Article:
Between the sixteenth and nineteenth centuries it was not uncommon for the Thames to freeze over for weeks at a time and, since the Middle Ages, the river had frozen in London on at least 23 occasions. It was colder back then for a start (the average temperature for January 1814 in the UK was -2.9°C, whereas in January 2016 the temperature averaged 4.6°C. Even in the most recent ‘harsh’ winter – 2010 – the average was 1.4°C) as Britain and the rest of the Northern Hemisphere were locked in a period known as the ‘Little Ice Age’. The other catalyst was the river’s architecture. The medieval London Bridge and its piers were spaced quite close together and during winter pieces of ice would get lodged, effectively damming up the river and making it easier to freeze.
Naturally, the harsh winters often brought famine and death and, without a navigable river, livelihoods were also at risk. London was one of the world’s leading ports and when the Thames froze, watermen, who transported people along the river, and lightermen, who moved goods, could not earn. So, when the ice was thick enough to withstand it, enterprising and resilient locals organised ‘frost fairs’, charging punters and traders to access the frozen river.
There had been at least five major frost fairs on the Thames since the early 1600s, as well as countless smaller ones – a cross between a circus, Christmas market and what we would call an ‘illegal rave’ today. When the river slowed and ice floes formed on the stretch between London Bridge and Blackfriars back on 1 February 1814, the city’s inhabitants responded, as their forebears once had, by settling down to a raucous, unregulated five-day mid-winter party. Within hours the Thames had been transformed into a frozen pleasure gardens and thousands turned out for a slice of the hedonism. Boatmen, deprived of being able to ferry passengers across the river, set up signs declaring it was safe to walk over the ice and traders and pedlars hastily constructed shops, pubs, skating rinks and food stalls. Locals, from rich to poor, revelled in the excitement with many recognising it as a ‘once in a lifetime’ event with the opportunity for some debauchery.
Activities and entertainment at frost fairs ranged from bull-baiting, horse and coach races and puppet plays to sledging, nine-pin bowling, ‘throwing at cocks’ and dancing. The 1814 fair even had it’s own main street – signposted The City Road – where hawkers sold trinkets and souvenirs, children’s swings were erected and gambling dens appeare. There are even eye-witness accounts of an elephant being led over the ice near Blackfriars Bridge! Close to a dozen printing presses were also dragged out and erected on the frozen river, with typographers churning out poems to commemorate the ‘great frost’. One printer named George Davis published a 124-page book, Frostiana; or a History of the River Thames in a Frozen State from his outdoor printing stall.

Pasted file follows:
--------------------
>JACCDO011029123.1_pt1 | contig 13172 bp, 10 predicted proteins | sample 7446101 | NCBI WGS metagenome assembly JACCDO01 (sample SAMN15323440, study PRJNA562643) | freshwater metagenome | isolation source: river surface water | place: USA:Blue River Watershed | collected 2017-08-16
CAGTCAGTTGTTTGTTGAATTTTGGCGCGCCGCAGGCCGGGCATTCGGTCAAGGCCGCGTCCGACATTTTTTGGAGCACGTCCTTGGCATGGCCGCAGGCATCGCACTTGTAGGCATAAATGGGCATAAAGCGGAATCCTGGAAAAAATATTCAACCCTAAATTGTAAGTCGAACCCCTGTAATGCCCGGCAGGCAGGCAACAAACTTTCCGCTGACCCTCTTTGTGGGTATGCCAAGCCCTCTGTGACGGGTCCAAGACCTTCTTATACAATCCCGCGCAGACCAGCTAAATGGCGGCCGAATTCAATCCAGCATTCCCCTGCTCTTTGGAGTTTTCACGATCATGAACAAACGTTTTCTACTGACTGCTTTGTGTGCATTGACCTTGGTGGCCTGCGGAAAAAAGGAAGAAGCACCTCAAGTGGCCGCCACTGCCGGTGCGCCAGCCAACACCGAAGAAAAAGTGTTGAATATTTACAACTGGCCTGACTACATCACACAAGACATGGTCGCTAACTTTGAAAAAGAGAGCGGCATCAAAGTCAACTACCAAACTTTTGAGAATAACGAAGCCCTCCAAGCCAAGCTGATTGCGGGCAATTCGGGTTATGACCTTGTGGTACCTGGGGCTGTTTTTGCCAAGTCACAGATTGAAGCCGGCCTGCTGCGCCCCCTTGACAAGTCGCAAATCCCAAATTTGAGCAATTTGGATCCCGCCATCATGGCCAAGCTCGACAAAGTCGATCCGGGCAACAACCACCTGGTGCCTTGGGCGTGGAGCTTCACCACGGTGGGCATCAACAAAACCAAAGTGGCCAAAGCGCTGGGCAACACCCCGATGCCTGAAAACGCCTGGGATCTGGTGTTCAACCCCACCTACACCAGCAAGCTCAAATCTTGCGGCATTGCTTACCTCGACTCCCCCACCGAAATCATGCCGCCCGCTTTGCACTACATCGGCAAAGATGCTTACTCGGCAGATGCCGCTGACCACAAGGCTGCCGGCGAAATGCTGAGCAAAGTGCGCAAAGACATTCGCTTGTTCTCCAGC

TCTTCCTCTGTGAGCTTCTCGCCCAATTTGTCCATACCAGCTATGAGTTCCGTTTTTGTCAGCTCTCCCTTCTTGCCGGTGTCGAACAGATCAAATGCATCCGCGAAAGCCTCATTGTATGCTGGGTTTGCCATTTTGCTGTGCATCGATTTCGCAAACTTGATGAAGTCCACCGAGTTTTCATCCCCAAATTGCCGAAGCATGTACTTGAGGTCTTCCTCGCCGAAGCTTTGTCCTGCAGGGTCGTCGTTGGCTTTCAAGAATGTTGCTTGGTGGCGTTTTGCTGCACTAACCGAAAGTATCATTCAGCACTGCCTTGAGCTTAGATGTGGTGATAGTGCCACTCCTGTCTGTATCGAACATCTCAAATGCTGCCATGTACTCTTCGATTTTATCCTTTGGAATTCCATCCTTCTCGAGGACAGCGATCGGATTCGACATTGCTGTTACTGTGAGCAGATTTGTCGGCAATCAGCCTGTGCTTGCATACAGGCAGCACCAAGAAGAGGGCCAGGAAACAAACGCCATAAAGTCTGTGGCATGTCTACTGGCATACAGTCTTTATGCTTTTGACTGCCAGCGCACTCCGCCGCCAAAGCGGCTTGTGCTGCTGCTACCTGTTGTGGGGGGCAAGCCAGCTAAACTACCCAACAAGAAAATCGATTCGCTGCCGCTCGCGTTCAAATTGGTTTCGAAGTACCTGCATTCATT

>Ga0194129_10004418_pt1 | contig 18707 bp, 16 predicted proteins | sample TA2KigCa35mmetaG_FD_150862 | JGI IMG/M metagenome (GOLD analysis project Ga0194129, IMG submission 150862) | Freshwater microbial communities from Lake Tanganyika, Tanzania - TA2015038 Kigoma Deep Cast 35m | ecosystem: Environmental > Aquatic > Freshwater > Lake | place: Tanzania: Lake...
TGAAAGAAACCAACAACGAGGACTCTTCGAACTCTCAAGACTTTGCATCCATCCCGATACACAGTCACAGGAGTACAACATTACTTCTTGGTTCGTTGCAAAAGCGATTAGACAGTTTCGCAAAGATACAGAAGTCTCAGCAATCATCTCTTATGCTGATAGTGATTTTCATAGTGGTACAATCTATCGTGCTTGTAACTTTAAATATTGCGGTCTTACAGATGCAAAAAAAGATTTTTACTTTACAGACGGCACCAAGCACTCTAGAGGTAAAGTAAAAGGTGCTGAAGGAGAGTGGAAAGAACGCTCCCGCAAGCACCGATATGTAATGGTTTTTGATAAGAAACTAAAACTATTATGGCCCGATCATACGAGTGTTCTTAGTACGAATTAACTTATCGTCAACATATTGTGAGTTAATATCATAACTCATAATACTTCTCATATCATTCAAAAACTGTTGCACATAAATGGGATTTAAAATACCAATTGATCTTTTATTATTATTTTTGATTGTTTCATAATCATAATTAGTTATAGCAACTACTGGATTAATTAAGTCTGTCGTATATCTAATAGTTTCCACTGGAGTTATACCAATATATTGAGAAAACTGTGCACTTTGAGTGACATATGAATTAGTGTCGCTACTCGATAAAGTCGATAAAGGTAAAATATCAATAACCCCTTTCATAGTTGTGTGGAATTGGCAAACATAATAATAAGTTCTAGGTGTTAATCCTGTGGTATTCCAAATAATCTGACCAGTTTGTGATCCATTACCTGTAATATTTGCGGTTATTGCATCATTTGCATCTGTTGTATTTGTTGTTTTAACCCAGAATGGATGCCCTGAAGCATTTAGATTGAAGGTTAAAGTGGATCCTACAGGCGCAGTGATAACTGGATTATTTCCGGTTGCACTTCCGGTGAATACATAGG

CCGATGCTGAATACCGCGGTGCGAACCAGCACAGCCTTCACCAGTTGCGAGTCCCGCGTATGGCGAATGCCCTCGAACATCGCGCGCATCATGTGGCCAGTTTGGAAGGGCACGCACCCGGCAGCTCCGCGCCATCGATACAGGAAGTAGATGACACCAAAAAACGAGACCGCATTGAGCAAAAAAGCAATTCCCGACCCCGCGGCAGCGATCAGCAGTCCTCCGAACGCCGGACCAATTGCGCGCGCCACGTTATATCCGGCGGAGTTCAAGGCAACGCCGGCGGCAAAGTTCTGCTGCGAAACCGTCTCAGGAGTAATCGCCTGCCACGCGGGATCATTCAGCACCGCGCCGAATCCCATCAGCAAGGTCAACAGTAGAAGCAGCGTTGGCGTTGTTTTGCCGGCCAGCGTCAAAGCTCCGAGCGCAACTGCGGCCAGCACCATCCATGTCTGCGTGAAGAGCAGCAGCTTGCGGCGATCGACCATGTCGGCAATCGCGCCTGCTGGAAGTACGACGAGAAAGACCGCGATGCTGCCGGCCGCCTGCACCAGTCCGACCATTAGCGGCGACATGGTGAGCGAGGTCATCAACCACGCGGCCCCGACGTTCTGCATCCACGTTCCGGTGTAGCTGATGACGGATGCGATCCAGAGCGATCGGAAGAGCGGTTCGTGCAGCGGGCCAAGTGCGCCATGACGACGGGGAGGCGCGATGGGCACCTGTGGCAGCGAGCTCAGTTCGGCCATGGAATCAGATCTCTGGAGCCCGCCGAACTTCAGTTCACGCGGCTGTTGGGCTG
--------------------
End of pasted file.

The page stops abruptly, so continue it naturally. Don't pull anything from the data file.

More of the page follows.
Yet, the main draw appears to have been food and drink. Oxen were roasted in front of roaring fires, mutton was served in slices and mince pies and gingerbread blocks sold, all permeated (quite liberally) with alcohol; although tea, coffee and hot chocolate were also on sale. Temporary bars and ‘fuddling tents’ fashioned from sail cloth and oars (named so because of the ruinous effect of the strong spirits being offered) popped up over the ice, selling all manner of intoxicating liquors. Purl, similar to Vermouth, was a mix of gin and wormwood wine served hot and Mum was a beer infused with spices. Fruit and gingerbread-sellers also sold cups of gin to accompany their produce.
Risks were, of course, inevitable. As well as the threat of pickpockets, visitors were undoubtedly fleeced both by the watermen, who charged a toll of 2d or 3d plus tip for access alone, and the numerous vendors who smelt a tidy profit. The ice also claimed several casualties, giving way in places and swallowing up businesses, as well as people.
Of course, when there’s ice involved, the event must reach its seasonal end. By the fifth day, 5 February 1814, the had wind changed direction, snow became rain and the ominous sound of ice cracking started to reverberate. The pedlars and punters scattered.
People didn’t know it then, but the 1814 frost fair would be the last. In the 200 or so years which have elapsed since, the Thames has never frozen solid enough for the spectacle to be repeated. The building of a new London Bridge in 1831, which had fewer arches, allowed more water to travel from the sea up river unencumbered (saltier water has a lower freezing point) and once Victorian engineers had constructed the Embankment, the narrowed Thames flowed faster and was less likely to freeze.